Cyber-memorials raise cash for Katrina's victims

 作者:鲜于滁荀     |      日期:2019-03-02 06:03:06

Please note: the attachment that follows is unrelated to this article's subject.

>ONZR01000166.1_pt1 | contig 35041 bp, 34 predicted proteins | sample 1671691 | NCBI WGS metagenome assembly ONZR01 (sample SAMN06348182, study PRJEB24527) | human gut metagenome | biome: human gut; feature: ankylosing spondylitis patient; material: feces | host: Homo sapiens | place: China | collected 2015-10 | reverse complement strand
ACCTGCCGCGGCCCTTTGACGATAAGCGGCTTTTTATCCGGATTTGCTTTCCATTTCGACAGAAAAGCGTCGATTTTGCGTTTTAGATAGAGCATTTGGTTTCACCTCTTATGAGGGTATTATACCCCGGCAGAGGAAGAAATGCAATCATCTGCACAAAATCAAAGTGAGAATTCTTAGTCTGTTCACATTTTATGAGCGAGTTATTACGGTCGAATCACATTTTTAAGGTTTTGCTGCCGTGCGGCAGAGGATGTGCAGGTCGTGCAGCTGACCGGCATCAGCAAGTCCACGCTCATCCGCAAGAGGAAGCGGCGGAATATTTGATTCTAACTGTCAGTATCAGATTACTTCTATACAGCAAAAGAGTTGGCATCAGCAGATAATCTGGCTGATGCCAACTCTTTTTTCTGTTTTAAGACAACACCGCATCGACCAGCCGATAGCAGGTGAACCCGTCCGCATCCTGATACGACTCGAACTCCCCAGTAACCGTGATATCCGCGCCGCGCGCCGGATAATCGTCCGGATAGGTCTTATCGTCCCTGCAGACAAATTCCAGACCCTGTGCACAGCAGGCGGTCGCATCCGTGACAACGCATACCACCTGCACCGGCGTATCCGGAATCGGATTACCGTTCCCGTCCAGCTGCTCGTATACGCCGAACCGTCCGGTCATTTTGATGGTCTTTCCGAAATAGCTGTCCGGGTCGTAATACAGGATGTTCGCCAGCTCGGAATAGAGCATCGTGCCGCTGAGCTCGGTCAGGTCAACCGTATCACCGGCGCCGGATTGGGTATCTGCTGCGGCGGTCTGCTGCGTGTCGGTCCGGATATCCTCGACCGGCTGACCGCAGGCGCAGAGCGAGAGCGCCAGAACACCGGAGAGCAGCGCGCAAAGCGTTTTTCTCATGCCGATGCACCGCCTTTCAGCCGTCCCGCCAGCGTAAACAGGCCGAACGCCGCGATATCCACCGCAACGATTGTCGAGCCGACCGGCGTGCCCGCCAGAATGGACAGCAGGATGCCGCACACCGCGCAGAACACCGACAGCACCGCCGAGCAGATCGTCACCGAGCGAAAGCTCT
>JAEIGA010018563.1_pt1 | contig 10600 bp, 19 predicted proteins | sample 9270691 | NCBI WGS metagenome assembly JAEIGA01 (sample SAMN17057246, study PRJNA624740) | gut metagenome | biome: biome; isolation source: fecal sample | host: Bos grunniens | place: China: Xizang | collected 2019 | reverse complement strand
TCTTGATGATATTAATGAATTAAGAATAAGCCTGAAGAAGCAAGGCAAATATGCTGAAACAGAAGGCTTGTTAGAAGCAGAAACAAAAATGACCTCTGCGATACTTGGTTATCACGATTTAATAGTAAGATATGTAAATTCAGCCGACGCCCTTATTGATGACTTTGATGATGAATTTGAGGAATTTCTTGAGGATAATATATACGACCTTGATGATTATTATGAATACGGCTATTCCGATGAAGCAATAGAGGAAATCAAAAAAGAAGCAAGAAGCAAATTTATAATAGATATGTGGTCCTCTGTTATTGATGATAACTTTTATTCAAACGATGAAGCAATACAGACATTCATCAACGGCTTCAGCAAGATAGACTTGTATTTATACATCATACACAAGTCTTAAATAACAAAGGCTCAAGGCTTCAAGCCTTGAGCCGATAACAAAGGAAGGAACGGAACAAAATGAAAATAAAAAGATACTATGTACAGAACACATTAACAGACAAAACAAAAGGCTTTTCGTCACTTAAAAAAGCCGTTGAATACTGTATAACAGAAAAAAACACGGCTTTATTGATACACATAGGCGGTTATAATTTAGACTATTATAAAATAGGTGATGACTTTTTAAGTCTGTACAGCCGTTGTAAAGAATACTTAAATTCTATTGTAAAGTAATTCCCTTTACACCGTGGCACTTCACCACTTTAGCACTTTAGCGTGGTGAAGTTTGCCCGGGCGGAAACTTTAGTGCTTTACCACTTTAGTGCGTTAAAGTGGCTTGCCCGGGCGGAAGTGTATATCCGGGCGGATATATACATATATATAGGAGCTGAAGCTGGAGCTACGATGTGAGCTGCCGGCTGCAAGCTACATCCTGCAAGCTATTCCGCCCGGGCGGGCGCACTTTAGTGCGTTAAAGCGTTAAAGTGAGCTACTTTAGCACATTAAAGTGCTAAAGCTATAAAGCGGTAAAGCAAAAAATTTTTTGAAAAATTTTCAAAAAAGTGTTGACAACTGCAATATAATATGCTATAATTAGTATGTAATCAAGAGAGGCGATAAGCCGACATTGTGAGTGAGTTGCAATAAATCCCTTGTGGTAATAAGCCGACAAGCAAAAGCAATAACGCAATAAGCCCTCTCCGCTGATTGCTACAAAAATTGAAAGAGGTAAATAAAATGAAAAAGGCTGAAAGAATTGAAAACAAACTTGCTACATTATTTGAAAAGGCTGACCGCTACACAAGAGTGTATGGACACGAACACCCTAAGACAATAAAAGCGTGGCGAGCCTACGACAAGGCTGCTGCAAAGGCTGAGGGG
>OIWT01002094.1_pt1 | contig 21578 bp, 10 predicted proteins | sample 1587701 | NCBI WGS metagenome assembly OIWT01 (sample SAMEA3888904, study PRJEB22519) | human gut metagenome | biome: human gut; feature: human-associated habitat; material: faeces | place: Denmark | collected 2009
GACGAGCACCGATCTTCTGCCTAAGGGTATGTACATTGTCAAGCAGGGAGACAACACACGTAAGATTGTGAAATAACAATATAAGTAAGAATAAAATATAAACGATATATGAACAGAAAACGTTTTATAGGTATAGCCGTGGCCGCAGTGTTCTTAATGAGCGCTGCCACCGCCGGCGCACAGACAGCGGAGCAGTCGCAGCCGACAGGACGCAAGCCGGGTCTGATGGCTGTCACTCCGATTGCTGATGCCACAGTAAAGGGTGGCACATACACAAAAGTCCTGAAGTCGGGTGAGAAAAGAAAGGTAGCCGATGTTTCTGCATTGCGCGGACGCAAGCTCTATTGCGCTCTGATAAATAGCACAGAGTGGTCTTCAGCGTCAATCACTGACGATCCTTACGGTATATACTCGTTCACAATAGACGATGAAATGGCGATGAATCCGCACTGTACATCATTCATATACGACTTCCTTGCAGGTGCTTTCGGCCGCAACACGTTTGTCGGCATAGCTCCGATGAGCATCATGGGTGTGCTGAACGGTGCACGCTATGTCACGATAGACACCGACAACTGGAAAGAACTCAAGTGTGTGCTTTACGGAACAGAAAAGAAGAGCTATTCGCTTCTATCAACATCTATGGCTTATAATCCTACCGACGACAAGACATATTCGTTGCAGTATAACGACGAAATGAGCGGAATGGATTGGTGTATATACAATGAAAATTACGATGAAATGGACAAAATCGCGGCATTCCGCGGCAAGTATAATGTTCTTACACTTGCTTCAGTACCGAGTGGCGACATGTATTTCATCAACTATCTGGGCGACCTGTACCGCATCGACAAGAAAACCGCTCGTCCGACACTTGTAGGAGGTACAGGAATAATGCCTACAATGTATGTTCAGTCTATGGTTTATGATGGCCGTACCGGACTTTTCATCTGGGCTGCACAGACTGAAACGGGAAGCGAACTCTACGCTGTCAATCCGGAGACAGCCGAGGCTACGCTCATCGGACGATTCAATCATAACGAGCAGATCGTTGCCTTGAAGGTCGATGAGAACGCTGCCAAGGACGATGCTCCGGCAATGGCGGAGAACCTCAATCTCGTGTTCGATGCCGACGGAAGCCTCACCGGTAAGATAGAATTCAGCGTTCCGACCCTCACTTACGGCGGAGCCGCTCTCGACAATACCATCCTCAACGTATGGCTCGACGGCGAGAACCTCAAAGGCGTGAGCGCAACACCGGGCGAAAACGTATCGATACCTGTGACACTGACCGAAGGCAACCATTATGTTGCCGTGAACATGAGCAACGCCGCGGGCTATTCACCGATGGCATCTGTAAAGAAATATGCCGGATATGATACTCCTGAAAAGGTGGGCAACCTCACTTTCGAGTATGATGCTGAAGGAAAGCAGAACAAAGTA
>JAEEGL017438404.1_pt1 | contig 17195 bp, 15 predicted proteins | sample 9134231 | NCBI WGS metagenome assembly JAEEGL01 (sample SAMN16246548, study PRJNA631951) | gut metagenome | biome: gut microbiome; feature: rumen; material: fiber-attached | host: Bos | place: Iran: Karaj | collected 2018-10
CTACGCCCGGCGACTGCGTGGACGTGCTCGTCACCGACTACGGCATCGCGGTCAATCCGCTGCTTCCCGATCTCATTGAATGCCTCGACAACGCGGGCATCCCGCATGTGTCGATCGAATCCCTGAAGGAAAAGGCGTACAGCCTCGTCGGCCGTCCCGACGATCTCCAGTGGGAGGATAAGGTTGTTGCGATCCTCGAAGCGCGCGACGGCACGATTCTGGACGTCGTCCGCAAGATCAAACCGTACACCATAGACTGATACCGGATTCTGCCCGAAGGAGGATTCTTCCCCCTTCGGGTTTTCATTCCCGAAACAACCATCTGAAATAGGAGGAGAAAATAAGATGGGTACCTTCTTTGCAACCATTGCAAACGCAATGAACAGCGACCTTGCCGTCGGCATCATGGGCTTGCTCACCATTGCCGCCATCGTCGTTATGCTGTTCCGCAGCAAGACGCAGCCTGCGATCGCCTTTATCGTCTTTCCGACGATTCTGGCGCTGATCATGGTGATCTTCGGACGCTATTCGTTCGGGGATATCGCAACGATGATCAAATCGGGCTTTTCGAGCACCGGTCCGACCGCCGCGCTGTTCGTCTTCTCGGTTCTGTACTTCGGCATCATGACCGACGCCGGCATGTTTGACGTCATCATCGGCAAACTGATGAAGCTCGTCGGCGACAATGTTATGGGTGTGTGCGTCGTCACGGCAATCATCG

By Celeste Biever (Image: Snapzilla/ReallyRick Metropolitan) (Image: Snapzilla/ReallyRick Metropolitan) Gamers have raised at least $3000 for the victims of Hurricane Katrina using virtual memorials, parties and clothing sales created inside a 3D online world. Katrina-related creations inside the online game Second Life include donation boxes, T-shirts, discos, art festivals, garage sales, candle-lit vigils and nude parties. Makers of the games Everquest II and There have simply introduced new commands that take players directly to the Red Cross web site. “It’s more evidence that the interactions that happen in the virtual world aren’t virtual, they are real,” says Edward Castronova, an expert in synthetic-world economies at Indiana University in Bloomington, US. “What happens in games involves similar values to what happens in life.” The advantage of organising donations and vigils inside a game instead of in real life is that people tend to spend online cash more readily than the physical money in their pocket, and dedicated gamers are more likely to donate within a game. “People are a little bit more liberal with game money sitting in their account. It’s easier to give away game money, it’s not tangible,” says Rick Seno, a round-the-clock “resident” of the virtual world Second Life, who goes by the screen name of ReallyRick Metropolitan. The online world also transcends geographical boundaries, allowing people who might never meet in the real world, to grieve together. “Only in an online-world vigil is it possible to share the grief and support with people from around the globe,” says Wagner James Au, who writes a blog about Second Life called New World Notes. “I’ve interviewed several Katrina survivors who’ve come to the memorial to share their stories and their shock and their grief with others.” The first events began on Thursday September 1 when Seno decided to set up a memorial in a virtual world. Seno, who lives in Dallas, told New Scientist it was the only way he felt he could contribute to the hurricane relief efforts. He persuaded Linden Labs, the makers of Second Life, to donate land usually costing around $2500 Linden dollars (the virtual currency of the game) equivalent to around $10 US, followed by L$25 a month, to build the cartoon-style stone memorial. He added a virtual TV set up to stream pictures of the hurricane coverage live inside the game and a candle dispenser, prompting other residents to arrange times to meet and hold “candle-lit vigils”. Soon other residents decided they wanted to help and organised events such as a garage sale and disco. Other memorials had been erected in the game following the London bombings in July 2005 and to commemorate 9/11. Money raised for Hurricane Katrina in Linden dollars is passed to a player called FlipperPA Peregrine, deemed “the most trustworthy resident of Second Life” after he organised a virtual 5 kilometre run to raise money for the American Cancer Society in August 2005. He also has a deal with a money changer called Gaming Open Market, which agreed to waive the transaction fee. However, Castronova warns that because the Linden economy is small, a large number of conversions at one time could degrade the virtual currency, as demand for the currency falls and supply increases, decreasing the value of money raised for Katrina victims. “I think it’s too soon to make donations in virtual currency, the markets are not stable enough,” he says. The donations also rely on trusting individuals. Two other virtual worlds have dodged these problems. Sony Online Entertainment (SOE), which makes Everquest and Everquest II, and Makena Technologies, which makes There, have simply made it easy to access the Red Cross donations site while playing their game, by adding new “/donate” or “give” commands into the gaming software. In the past the “/pizza” command had been added temporarily to Everquest II to allow players to order food in the real world from within the game. Makena Technologies, based in San Mateo, California, US, has agreed to match all donations made inside the game, up to $50,000 while SOE has suspended the subscription fees to all 13,000 players with postal codes in areas hit by the hurricane and frozen the natural decay of their virtual possessions. More on these topics: